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Cholera kills two in Zimbabwe


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A woman with baby strapped to her back sells mangoes laid out on a mat around wet and dirty conditions in Mbare, Harare, Zimbabwe, January 17, 2017. Two people have died of cholera in Zimbabwe and several others have been hospitalised as the country battles the aftermath of floods. PHOTO | AARON UFUMELI | EPA 

By KITSEPILE NYATHI, AFRICAREVIEW

Posted  Thursday, March 23   2017 at  20:16

In Summary

  • The area where the cases have been reported is adjacent to the border where there is an influx of people coming from Mozambique
  • Cases of cholera have been reported in Mozambique and in the adjacent province of Manica.

Two people have died of cholera in Zimbabwe and several others have been hospitalised as the southern African country battles the aftermath of floods.

Health minister David Parirenyatwa said the cholera outbreak was detected at an area near the Mozambican border.

“The area where the cases have been reported is adjacent to the border where there is an influx of people coming from Mozambique,” Dr Parirenyatwa said on Thursday. “There are cases of cholera that have been reported in Mozambique and in the adjacent province of Manica.”

Meanwhile, one person has died of typhoid in Harare and six others were hospitalised on suspicion that they had contracted the water borne disease.

Harare City Council health director Dr Prosper Chonzi said six people were being treated for typhoid symptoms.

One person died of suspected cholera after travelling from a town east of Harare.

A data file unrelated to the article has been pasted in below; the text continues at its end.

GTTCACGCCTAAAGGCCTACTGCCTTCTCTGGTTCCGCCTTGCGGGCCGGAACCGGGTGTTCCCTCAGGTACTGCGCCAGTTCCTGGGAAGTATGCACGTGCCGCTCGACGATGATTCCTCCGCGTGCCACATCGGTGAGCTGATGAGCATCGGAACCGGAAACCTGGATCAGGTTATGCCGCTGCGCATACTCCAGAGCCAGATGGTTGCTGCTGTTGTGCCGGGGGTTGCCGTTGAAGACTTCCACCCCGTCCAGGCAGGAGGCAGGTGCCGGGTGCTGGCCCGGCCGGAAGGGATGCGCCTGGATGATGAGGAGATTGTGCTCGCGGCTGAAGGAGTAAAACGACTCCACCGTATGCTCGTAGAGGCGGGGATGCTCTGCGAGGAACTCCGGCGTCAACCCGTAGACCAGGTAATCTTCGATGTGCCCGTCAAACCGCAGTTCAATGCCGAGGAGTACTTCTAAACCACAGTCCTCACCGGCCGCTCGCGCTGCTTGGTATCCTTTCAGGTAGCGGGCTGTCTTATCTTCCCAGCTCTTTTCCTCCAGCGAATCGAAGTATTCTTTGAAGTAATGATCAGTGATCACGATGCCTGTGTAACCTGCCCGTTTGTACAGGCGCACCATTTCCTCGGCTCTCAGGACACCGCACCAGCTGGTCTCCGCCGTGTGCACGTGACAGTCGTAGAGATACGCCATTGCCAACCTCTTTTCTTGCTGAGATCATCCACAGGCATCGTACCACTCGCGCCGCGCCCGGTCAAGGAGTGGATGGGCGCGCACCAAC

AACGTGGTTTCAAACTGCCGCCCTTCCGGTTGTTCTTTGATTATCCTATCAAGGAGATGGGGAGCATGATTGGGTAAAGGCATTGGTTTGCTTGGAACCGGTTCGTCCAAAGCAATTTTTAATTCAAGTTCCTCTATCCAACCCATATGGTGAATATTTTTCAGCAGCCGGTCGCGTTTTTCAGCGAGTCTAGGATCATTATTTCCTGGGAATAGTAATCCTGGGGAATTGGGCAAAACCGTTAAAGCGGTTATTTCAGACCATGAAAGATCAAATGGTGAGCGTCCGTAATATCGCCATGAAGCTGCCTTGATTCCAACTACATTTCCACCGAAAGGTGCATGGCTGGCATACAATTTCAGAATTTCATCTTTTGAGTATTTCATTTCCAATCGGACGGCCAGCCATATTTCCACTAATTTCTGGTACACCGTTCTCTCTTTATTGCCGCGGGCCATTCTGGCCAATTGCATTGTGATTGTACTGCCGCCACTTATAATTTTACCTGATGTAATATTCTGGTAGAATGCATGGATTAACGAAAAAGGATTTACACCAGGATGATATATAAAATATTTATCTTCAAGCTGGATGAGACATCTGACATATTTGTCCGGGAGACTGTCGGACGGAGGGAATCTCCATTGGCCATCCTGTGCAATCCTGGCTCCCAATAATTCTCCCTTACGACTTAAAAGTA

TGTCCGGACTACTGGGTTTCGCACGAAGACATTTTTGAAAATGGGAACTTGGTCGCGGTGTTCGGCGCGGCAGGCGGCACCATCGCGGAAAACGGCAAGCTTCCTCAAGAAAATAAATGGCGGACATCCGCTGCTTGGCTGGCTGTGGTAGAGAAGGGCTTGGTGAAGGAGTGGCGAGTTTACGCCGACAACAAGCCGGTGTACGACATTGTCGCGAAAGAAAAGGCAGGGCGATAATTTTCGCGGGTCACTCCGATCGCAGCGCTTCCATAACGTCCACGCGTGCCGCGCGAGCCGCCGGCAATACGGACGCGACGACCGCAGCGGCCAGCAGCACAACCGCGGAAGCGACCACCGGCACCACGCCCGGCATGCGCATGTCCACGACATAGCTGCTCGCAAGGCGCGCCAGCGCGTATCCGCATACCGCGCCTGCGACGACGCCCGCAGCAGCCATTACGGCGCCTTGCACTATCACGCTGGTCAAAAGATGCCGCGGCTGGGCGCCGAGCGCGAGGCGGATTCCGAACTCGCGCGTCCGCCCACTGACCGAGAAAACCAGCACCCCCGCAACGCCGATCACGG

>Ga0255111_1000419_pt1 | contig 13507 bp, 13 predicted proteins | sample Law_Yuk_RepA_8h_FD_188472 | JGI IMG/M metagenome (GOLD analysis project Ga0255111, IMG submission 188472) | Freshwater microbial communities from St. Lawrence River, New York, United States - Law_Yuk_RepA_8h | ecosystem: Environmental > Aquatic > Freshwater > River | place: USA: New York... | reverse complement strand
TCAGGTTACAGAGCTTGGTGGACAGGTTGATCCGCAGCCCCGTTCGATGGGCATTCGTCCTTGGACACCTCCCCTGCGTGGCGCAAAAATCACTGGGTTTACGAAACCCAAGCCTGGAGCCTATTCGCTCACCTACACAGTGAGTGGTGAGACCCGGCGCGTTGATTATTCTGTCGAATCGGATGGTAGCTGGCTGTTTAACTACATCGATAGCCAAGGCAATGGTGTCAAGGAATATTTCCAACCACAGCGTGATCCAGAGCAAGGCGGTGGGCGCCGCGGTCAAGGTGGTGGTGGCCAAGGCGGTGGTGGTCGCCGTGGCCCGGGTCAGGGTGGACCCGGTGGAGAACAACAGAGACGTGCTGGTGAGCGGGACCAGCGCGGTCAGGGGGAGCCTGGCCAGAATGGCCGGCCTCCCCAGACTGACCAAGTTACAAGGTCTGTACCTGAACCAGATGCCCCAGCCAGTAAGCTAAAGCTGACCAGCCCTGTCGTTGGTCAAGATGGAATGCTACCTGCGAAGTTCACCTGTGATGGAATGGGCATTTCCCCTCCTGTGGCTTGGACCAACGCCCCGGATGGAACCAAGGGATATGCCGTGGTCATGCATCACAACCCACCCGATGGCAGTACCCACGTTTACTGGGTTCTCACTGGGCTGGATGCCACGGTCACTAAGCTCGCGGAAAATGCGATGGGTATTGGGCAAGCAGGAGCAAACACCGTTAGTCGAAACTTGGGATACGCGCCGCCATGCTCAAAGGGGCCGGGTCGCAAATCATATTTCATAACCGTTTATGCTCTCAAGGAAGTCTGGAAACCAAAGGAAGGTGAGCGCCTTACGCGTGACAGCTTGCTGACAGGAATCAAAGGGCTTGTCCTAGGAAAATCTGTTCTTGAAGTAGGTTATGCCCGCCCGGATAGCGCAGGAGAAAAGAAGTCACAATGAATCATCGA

“I can confirm that we have two confirmed cases of typhoid,” Dr Chonzi said.

“One person, a man aged 28, died at Harare Central Hospital of kidney failure, which we suspect was caused by delayed typhoid treatment.

“His relative, a 16-year-old girl is receiving treatment after testing positive,” he added.

He said council suspected that the victims were drinking water from unprotected sources.

However, Dr Chonzi said a typhoid outbreak in a crowded section of Harare that started last year had since been brought under control.

On Tuesday, Zimbabwe launched a $200 million appeal for humanitarian assistance after thousands of people were displaced by heavy rains that began in December.

The government says the heavy rains killed 2,510 people and left about 2 000 displaced.

Cyclone-induced floods last month also caused heavy damage to infrastructure, with 72 dams destroyed and bridges on major roads damaged

United Nations resident representative Bishow Parajuli said one of the most urgent tasks for the government and humanitarian organisations was to contain the spread of infectious diseases. Source: http://world.einnews.com/article/372535218/Luqdanq_oRfB6Cwl?n=2&code=kIPPYPMcRrtB3ST2


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